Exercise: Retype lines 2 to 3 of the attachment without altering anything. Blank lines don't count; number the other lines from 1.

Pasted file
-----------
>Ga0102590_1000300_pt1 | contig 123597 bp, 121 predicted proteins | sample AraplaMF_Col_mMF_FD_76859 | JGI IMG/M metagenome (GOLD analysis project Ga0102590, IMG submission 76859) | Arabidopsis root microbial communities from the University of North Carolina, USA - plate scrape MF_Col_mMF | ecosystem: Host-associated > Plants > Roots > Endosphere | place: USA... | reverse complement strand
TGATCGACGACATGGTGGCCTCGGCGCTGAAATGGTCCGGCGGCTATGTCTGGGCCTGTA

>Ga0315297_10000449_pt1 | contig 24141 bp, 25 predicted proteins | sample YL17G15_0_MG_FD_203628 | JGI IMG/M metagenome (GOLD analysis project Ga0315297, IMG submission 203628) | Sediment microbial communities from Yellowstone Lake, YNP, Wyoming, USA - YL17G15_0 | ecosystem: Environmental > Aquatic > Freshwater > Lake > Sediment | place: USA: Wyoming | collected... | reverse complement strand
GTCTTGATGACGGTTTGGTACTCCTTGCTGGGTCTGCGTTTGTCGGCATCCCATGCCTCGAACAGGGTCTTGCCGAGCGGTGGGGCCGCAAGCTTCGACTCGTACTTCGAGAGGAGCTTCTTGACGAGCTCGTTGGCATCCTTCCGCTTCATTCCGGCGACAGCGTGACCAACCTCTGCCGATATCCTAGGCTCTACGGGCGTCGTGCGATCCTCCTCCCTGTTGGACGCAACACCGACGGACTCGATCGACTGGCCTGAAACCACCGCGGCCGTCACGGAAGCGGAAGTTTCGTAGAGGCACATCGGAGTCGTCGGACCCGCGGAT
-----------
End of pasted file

TGATCGACGACATGGTGGCCTCGGCGCTGAAATGGTCCGGCGGCTATGTCTGGGCCTGTA

>Ga0315297_10000449_pt1 | contig 24141 bp, 25 predicted proteins | sample YL17G15_0_MG_FD_203628 | JGI IMG/M metagenome (GOLD analysis project Ga0315297, IMG submission 203628) | Sediment microbial communities from Yellowstone Lake, YNP, Wyoming, USA - YL17G15_0 | ecosystem: Environmental > Aquatic > Freshwater > Lake > Sediment | place: USA: Wyoming | collected... | reverse complement strand